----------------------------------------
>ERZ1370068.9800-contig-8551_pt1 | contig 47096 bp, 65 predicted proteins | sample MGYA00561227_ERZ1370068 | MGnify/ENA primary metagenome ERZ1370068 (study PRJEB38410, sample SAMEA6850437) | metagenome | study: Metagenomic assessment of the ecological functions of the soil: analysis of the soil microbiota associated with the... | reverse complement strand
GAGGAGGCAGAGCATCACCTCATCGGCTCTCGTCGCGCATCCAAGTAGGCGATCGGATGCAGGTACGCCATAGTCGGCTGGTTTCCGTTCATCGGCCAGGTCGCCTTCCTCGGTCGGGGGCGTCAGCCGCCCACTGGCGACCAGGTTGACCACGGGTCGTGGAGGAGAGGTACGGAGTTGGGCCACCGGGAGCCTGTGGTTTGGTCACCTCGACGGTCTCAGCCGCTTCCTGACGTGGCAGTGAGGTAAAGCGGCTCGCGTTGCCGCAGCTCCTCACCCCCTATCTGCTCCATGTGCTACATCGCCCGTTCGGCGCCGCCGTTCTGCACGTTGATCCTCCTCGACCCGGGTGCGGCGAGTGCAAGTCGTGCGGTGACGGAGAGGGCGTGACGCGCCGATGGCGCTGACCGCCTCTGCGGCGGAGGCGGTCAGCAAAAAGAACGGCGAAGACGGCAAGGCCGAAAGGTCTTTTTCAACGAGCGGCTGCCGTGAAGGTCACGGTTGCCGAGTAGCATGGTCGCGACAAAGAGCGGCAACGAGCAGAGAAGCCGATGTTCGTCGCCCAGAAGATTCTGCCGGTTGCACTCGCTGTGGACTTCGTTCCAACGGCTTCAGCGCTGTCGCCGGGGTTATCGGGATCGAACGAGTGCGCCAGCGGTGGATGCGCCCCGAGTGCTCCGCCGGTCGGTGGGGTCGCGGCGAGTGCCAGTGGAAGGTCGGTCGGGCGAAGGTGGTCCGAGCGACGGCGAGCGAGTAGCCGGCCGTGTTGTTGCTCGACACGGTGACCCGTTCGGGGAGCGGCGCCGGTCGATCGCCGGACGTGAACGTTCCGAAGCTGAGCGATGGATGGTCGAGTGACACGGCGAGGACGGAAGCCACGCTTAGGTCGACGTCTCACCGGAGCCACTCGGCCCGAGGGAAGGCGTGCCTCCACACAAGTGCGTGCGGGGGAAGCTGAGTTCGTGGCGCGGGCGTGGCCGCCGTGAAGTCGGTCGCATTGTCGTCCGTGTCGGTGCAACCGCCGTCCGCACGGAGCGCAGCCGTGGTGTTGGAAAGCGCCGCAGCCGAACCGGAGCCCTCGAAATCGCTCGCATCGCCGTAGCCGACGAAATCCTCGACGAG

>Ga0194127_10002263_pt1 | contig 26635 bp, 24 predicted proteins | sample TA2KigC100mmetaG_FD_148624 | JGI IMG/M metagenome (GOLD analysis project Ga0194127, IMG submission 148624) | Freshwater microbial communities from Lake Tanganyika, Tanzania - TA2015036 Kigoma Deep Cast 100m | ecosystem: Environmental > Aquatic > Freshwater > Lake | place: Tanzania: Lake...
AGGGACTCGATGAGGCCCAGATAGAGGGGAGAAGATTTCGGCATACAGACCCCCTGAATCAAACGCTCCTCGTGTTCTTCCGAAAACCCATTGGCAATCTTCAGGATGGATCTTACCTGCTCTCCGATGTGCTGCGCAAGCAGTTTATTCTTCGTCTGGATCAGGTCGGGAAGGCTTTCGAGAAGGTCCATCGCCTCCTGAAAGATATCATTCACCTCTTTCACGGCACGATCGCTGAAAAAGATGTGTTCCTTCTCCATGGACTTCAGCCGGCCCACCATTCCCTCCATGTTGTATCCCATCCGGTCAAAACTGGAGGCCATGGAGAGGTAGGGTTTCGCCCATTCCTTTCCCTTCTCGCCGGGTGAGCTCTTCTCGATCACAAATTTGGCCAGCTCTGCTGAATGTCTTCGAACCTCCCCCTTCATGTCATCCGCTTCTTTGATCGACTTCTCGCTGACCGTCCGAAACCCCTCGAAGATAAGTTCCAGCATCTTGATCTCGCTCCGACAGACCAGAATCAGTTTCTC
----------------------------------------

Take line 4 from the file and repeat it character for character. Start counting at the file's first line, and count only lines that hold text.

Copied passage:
AGGGACTCGATGAGGCCCAGATAGAGGGGAGAAGATTTCGGCATACAGACCCCCTGAATCAAACGCTCCTCGTGTTCTTCCGAAAACCCATTGGCAATCTTCAGGATGGATCTTACCTGCTCTCCGATGTGCTGCGCAAGCAGTTTATTCTTCGTCTGGATCAGGTCGGGAAGGCTTTCGAGAAGGTCCATCGCCTCCTGAAAGATATCATTCACCTCTTTCACGGCACGATCGCTGAAAAAGATGTGTTCCTTCTCCATGGACTTCAGCCGGCCCACCATTCCCTCCATGTTGTATCCCATCCGGTCAAAACTGGAGGCCATGGAGAGGTAGGGTTTCGCCCATTCCTTTCCCTTCTCGCCGGGTGAGCTCTTCTCGATCACAAATTTGGCCAGCTCTGCTGAATGTCTTCGAACCTCCCCCTTCATGTCATCCGCTTCTTTGATCGACTTCTCGCTGACCGTCCGAAACCCCTCGAAGATAAGTTCCAGCATCTTGATCTCGCTCCGACAGACCAGAATCAGTTTCTC